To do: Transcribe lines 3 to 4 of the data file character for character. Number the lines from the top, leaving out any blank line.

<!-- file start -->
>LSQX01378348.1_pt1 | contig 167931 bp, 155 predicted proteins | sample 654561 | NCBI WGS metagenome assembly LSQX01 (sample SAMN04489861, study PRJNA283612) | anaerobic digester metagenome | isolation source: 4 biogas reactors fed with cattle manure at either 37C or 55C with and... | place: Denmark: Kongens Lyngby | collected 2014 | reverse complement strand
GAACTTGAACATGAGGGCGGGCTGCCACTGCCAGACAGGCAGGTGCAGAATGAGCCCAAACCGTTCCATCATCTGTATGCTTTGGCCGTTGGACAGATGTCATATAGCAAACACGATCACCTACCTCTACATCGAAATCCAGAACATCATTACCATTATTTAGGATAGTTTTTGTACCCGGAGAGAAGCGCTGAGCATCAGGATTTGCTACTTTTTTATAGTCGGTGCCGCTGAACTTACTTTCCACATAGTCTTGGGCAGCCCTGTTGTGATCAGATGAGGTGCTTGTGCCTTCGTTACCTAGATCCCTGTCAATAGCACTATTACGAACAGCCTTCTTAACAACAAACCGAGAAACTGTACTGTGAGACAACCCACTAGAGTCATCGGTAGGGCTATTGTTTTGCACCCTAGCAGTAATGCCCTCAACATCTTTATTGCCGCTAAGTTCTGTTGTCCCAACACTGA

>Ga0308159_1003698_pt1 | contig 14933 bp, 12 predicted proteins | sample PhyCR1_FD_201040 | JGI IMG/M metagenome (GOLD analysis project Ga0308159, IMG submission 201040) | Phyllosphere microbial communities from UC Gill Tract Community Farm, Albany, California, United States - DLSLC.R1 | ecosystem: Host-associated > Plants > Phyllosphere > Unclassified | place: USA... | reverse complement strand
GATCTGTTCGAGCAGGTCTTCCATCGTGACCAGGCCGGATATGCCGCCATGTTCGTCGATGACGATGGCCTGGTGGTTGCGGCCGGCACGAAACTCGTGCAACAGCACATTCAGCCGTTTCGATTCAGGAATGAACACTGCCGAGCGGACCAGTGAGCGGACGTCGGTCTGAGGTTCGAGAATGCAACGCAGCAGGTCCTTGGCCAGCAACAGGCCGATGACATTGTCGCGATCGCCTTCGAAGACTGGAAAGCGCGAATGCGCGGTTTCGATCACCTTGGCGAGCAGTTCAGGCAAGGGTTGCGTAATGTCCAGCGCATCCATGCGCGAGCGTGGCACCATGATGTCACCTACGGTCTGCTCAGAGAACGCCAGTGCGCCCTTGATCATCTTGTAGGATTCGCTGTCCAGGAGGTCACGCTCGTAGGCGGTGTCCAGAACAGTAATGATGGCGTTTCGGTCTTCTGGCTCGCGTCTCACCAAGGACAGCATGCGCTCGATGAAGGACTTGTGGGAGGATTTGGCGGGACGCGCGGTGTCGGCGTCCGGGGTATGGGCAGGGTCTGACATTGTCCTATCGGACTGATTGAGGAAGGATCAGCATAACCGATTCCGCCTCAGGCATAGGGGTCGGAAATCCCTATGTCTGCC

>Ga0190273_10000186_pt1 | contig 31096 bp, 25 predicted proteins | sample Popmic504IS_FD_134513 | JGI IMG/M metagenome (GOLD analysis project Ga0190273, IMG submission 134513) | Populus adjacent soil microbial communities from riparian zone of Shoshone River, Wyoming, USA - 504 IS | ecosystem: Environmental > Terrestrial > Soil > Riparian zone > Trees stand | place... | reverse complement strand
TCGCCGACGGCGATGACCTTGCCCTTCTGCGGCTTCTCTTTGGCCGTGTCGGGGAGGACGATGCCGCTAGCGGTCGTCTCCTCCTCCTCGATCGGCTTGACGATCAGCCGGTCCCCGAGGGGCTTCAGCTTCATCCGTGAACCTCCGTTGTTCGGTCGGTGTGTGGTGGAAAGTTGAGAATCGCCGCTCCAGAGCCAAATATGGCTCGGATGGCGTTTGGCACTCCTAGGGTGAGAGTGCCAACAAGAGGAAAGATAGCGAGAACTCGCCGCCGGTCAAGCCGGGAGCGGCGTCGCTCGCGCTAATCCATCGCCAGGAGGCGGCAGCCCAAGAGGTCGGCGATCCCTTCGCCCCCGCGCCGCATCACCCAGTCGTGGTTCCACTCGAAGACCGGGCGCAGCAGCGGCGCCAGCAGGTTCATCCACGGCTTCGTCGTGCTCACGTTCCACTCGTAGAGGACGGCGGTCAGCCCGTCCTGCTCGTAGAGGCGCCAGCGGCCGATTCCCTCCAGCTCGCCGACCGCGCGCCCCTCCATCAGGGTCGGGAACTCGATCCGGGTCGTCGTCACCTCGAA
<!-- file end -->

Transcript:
>Ga0308159_1003698_pt1 | contig 14933 bp, 12 predicted proteins | sample PhyCR1_FD_201040 | JGI IMG/M metagenome (GOLD analysis project Ga0308159, IMG submission 201040) | Phyllosphere microbial communities from UC Gill Tract Community Farm, Albany, California, United States - DLSLC.R1 | ecosystem: Host-associated > Plants > Phyllosphere > Unclassified | place: USA... | reverse complement strand
GATCTGTTCGAGCAGGTCTTCCATCGTGACCAGGCCGGATATGCCGCCATGTTCGTCGATGACGATGGCCTGGTGGTTGCGGCCGGCACGAAACTCGTGCAACAGCACATTCAGCCGTTTCGATTCAGGAATGAACACTGCCGAGCGGACCAGTGAGCGGACGTCGGTCTGAGGTTCGAGAATGCAACGCAGCAGGTCCTTGGCCAGCAACAGGCCGATGACATTGTCGCGATCGCCTTCGAAGACTGGAAAGCGCGAATGCGCGGTTTCGATCACCTTGGCGAGCAGTTCAGGCAAGGGTTGCGTAATGTCCAGCGCATCCATGCGCGAGCGTGGCACCATGATGTCACCTACGGTCTGCTCAGAGAACGCCAGTGCGCCCTTGATCATCTTGTAGGATTCGCTGTCCAGGAGGTCACGCTCGTAGGCGGTGTCCAGAACAGTAATGATGGCGTTTCGGTCTTCTGGCTCGCGTCTCACCAAGGACAGCATGCGCTCGATGAAGGACTTGTGGGAGGATTTGGCGGGACGCGCGGTGTCGGCGTCCGGGGTATGGGCAGGGTCTGACATTGTCCTATCGGACTGATTGAGGAAGGATCAGCATAACCGATTCCGCCTCAGGCATAGGGGTCGGAAATCCCTATGTCTGCC